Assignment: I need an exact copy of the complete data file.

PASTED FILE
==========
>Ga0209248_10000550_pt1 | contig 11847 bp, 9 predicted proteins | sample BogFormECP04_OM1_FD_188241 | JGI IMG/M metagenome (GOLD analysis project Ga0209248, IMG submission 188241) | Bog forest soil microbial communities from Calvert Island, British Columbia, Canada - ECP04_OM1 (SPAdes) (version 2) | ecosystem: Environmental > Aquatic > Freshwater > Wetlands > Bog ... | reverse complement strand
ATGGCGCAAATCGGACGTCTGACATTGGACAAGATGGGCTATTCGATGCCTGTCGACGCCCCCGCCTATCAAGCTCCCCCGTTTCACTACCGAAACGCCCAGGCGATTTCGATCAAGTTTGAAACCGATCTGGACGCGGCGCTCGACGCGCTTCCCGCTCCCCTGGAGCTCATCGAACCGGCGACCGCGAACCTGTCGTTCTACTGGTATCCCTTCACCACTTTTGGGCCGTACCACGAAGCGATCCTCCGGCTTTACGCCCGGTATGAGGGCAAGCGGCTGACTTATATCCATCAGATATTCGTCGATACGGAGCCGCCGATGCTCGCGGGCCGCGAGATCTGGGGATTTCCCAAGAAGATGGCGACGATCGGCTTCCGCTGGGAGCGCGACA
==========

>Ga0209248_10000550_pt1 | contig 11847 bp, 9 predicted proteins | sample BogFormECP04_OM1_FD_188241 | JGI IMG/M metagenome (GOLD analysis project Ga0209248, IMG submission 188241) | Bog forest soil microbial communities from Calvert Island, British Columbia, Canada - ECP04_OM1 (SPAdes) (version 2) | ecosystem: Environmental > Aquatic > Freshwater > Wetlands > Bog ... | reverse complement strand
ATGGCGCAAATCGGACGTCTGACATTGGACAAGATGGGCTATTCGATGCCTGTCGACGCCCCCGCCTATCAAGCTCCCCCGTTTCACTACCGAAACGCCCAGGCGATTTCGATCAAGTTTGAAACCGATCTGGACGCGGCGCTCGACGCGCTTCCCGCTCCCCTGGAGCTCATCGAACCGGCGACCGCGAACCTGTCGTTCTACTGGTATCCCTTCACCACTTTTGGGCCGTACCACGAAGCGATCCTCCGGCTTTACGCCCGGTATGAGGGCAAGCGGCTGACTTATATCCATCAGATATTCGTCGATACGGAGCCGCCGATGCTCGCGGGCCGCGAGATCTGGGGATTTCCCAAGAAGATGGCGACGATCGGCTTCCGCTGGGAGCGCGACA